This idea was supported years later by Swasy et al. (2015) who found even amongst college students who are “known for their low traditional news media consumption” standardized news formats “triggered their old media heuristic that then influenced their credibility perception” (p.233)—in other words, standardized formats were seen as more credible. Hellmeuller (2015) believes recognized formats can help the audience identify real news and build audience trust.
However, advertorials can be mistaken for journalism (Carlson 2015), and news formats can be used to give credibility to messages with a specific agenda. This triggered debate during the 2018 provincial election in Ontario, when political advertisements were cut like news reports. These types of stories can be widely seen, and are often unintentionally given more credence by mainstream media trying to debunk them. As a result of such amplification, at best, misleading or out of context information can be rapidly spread, and, at worst, as seen in the U.S. 2016 election, blatant falsehoods can be embedded into everyday narratives. Format isn’t just an issue at the site of creation but where content is shared:
“…popular social networks make it difficult for people to judge the credibility of any message, because posts from publications as unlike as the New York Times and a conspiracy site look nearly identical. This means that people are increasingly reliant on friends and family members to guide them through the information ecosystem” (Wardle and Derakhshan 2017, p.12).
As Altheide identified, “Not all media will be accepted in the same way by all audiences, but even the divergence will be informed by a familiar logic. Social context is very important in shaping experiences, expectations, and standards” (Altheide 2013, p.234).
Money over Matter
There are many parallels in the views of Altheide and Bourdieu when it comes to the limitations created by the routinized, economically-driven production of cultural content, particularly news production. Bourdieu (1996) suggests that television creates rather than records reality, Altheide’s 1970’s ethnographic study on television newsrooms is titled Creating Reality. In Bourdieu’s On Television, he laments the selection of guests who must present viewpoints in “uncomplicated, clear, and striking terms” and “avoid the quagmire of intellectual complexity” (p.3). Expressing his frustration with the time limits on news segments, Bourdieu (2005) wrote,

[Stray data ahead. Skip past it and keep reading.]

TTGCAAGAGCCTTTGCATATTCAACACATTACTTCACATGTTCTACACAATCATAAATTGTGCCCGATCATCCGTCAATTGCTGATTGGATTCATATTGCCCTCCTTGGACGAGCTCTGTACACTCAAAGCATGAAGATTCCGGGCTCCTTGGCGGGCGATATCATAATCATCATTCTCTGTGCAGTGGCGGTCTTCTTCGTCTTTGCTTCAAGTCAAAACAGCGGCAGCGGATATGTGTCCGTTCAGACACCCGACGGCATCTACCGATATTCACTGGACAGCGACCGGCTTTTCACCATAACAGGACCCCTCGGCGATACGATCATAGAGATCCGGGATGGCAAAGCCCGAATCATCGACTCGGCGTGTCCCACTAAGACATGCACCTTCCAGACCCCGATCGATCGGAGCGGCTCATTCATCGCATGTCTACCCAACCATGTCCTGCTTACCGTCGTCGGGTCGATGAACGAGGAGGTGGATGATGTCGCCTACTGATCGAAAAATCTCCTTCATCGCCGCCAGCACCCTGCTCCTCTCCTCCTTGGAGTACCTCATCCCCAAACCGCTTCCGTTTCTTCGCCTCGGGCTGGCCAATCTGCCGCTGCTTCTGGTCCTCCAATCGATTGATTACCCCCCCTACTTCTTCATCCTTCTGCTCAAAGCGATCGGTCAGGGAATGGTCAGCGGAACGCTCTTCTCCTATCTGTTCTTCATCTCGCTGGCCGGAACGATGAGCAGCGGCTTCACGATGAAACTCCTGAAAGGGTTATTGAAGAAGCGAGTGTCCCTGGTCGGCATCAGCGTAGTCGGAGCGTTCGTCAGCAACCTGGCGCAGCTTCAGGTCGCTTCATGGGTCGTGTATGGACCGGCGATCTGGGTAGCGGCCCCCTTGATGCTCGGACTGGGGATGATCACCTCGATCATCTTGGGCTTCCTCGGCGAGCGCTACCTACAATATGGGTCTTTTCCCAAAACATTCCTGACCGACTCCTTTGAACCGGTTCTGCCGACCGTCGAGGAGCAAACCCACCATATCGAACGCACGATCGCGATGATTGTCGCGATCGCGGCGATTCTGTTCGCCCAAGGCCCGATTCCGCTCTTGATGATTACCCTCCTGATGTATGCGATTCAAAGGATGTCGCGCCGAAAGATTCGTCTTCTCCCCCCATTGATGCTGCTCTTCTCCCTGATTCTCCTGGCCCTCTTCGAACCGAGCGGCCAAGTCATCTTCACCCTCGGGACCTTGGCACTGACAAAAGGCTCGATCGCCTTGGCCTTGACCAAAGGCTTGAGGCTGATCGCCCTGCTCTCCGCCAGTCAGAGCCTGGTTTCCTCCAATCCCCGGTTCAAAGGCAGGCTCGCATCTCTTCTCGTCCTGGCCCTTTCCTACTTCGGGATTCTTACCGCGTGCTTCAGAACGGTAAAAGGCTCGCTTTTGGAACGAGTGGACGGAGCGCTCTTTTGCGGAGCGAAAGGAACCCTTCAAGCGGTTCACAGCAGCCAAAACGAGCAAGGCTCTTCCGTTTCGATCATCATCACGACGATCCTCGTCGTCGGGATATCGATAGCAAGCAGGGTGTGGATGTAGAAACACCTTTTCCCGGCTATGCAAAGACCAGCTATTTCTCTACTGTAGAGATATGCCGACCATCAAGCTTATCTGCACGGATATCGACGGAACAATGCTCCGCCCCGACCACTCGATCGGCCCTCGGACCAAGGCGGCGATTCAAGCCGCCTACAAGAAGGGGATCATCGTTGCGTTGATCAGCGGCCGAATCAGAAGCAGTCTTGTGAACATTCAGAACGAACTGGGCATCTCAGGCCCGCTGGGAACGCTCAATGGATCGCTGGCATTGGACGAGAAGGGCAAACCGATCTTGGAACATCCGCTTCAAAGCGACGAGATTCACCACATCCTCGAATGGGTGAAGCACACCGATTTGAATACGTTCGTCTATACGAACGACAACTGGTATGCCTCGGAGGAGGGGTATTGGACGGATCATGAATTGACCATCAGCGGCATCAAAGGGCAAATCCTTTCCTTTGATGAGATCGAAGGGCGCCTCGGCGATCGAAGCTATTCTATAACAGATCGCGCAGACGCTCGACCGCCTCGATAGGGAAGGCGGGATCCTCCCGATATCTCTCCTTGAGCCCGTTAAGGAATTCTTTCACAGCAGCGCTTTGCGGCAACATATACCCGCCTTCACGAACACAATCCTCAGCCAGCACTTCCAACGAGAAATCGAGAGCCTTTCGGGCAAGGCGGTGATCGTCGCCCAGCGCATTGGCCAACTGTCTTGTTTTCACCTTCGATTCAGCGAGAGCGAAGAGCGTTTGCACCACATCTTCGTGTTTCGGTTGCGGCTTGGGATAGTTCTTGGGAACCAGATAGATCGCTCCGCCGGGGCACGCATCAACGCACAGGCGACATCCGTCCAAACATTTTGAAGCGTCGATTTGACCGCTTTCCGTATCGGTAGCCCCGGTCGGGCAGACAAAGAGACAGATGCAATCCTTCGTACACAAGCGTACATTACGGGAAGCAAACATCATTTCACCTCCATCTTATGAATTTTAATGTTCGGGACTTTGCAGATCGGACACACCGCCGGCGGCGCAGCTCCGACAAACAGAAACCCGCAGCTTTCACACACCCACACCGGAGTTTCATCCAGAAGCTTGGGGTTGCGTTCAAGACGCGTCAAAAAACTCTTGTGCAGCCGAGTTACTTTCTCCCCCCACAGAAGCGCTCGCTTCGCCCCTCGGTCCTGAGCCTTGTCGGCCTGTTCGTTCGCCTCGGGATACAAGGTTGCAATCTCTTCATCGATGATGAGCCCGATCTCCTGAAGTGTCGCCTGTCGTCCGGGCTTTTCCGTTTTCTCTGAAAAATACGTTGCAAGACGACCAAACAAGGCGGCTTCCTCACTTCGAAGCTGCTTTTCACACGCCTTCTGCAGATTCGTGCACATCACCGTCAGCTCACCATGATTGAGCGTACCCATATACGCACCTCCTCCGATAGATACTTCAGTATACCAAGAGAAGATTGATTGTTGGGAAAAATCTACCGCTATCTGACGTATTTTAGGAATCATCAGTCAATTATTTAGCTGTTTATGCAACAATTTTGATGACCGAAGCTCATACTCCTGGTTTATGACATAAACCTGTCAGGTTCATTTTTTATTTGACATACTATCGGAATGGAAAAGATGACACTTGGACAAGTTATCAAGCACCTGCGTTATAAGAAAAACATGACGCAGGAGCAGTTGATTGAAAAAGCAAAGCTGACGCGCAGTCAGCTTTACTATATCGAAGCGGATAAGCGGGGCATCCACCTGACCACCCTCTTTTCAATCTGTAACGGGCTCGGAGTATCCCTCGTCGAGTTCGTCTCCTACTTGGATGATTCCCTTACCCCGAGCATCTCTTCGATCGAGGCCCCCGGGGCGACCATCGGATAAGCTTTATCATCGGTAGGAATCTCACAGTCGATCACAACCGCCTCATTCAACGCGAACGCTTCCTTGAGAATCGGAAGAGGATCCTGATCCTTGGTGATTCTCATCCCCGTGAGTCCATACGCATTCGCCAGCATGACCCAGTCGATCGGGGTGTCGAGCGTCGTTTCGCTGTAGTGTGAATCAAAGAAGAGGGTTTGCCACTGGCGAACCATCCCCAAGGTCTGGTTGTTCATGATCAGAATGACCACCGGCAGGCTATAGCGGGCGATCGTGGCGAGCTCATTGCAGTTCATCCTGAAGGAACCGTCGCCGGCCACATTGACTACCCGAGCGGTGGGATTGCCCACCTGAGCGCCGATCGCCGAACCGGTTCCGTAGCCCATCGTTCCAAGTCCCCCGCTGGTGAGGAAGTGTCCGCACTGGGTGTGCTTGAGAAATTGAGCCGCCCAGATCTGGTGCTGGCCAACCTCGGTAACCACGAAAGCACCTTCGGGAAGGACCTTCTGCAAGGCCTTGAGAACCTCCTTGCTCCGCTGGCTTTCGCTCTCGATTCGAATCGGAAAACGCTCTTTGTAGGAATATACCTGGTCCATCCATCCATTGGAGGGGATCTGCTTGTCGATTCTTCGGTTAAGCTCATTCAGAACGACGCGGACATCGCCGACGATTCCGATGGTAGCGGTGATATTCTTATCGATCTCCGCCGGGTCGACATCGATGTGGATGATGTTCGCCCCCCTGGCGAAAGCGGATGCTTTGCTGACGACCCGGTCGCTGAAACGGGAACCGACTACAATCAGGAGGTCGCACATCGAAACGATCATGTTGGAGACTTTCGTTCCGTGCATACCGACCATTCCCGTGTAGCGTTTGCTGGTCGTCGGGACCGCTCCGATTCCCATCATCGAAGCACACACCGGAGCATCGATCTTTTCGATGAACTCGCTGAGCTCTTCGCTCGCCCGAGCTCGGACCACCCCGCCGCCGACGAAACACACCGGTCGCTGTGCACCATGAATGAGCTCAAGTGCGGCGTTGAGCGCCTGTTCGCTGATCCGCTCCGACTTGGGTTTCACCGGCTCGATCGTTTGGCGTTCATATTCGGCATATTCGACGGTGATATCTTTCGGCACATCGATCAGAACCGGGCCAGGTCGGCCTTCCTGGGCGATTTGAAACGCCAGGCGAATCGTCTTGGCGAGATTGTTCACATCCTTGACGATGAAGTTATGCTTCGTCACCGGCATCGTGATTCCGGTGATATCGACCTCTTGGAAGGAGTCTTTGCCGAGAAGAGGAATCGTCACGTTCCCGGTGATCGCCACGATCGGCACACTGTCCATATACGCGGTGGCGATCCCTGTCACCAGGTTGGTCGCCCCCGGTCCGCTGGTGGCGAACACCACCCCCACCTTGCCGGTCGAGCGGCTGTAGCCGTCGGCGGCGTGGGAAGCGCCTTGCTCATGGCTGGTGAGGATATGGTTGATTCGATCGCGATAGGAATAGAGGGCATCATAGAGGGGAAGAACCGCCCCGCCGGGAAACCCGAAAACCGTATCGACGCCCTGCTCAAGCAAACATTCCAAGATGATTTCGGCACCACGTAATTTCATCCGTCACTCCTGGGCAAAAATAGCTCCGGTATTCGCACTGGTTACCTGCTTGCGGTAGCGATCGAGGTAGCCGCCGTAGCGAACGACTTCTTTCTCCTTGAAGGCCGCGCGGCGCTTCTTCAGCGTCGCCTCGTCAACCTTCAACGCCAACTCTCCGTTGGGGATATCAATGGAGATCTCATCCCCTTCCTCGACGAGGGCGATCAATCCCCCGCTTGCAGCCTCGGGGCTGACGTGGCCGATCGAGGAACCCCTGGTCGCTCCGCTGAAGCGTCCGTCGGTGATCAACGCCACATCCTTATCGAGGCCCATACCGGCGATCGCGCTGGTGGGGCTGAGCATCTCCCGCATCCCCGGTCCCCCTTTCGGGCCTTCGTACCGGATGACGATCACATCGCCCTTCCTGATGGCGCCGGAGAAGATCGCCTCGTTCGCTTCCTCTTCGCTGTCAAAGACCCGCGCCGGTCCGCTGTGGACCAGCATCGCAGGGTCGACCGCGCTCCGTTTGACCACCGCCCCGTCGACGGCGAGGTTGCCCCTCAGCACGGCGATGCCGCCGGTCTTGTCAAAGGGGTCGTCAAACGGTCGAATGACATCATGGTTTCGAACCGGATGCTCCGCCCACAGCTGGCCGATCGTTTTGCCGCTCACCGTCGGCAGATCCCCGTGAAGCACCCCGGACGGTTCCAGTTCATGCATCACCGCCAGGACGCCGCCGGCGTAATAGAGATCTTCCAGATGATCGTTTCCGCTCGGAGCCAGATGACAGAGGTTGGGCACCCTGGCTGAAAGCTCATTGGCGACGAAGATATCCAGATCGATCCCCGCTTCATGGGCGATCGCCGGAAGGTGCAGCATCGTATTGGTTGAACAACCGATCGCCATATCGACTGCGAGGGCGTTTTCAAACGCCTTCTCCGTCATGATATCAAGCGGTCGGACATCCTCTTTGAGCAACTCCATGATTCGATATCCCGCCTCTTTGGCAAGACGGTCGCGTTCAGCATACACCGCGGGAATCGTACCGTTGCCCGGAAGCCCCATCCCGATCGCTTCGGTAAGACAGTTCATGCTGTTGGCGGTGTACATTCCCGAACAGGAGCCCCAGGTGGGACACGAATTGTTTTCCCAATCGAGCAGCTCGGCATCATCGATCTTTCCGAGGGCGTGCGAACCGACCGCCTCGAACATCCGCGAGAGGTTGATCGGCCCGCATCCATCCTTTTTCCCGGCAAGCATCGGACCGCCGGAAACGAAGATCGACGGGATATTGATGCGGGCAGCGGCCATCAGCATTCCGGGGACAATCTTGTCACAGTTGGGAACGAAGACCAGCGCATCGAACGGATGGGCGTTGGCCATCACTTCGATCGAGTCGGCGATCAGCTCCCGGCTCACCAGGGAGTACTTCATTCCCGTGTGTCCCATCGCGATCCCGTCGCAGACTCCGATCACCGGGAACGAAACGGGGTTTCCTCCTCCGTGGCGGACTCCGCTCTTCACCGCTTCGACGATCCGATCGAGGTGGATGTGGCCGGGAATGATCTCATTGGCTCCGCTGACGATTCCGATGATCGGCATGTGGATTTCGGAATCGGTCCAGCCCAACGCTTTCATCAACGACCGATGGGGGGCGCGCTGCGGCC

“…it has happened to me countless times—‘Do you want to come on the evening news and talk about the crisis? You’ll have three minutes.’”
Although criticized that his reflections on journalism were more opinion-based, with no empirical component, having worked in television I found much of what Bourdieu wrote to be true to my own experience.
The pre-interview for guests to which he referred to above was part of my job and those qualities were the ones I sought in the guests I booked for interviews and to appear on live shows that I produced. Three minutes was and is a significant amount of time for a guest to be given to explain an issue. His concerns with media being too interested in what other media are creating is also not unfounded—another part of my job was to follow what other news organizations were working on to ensure that my own newsroom was not missing a story. We valued the scoop, and keeping it simple and short were ingrained practice. As noted by Bourdieu, “Blood, sex, melodrama and crime” were “big sellers” (p.17). Even while working as a show producer, when my job was to decide what went in the newscast, I was aware that, as Bourdieu wrote,
“So much emphasis on headlines and so much filling up of precious time with empty air with nothing or almost nothing-shunts aside relevant news, that is, the information that all citizens ought to have in order to exercise their democratic rights” (p.18).
As an example, I once got into an argument with a producer about having the Sports host live at Hooter’s because it had nothing to do with Sports and took away time from other stories in the newscast. I lost that argument. In a less blatant example, it’s why you’re more likely to see broader coverage and more promotion of stories regarding what Canadian Prime Minister Justin Trudeau and his family wear while visiting India than you are of critical issues like the dispute over a pipeline on First Nations’ land in Canada.
Altheide also decries what is not covered as much as what is. In his work, the primary issue is not how people interpret messages, but how the audience builds context for events based on the limited information they receive about limited subject matter. This is also an issue for scholars focused on gatekeeping, or the process of selecting which news stories will be covered. Shoemaker and Vos (2009) identified that “perhaps the most important aspect of gatekeeping is that issues and events that are not covered are absent from the worldviews of most audience members.”
The Far Reach of Media Logic
Altheide further developed media logic focusing on the ways in which media profit by playing off of people’s fears, creating sensationalistic, out of context content in order to draw advertisers (2004; 2007; 2013), part of a wider issue of mediated social control and construction he defines as “the politics of fear” (Altheide 2017, p.3). Again, Bourdieu (1996) parallels this concern with his assertion that news
“…increases xenophobic fears, just as the delusion that crime and violence are always and everywhere on the rise feeds anxieties and phobias about safety in the streets and at home” (p.8).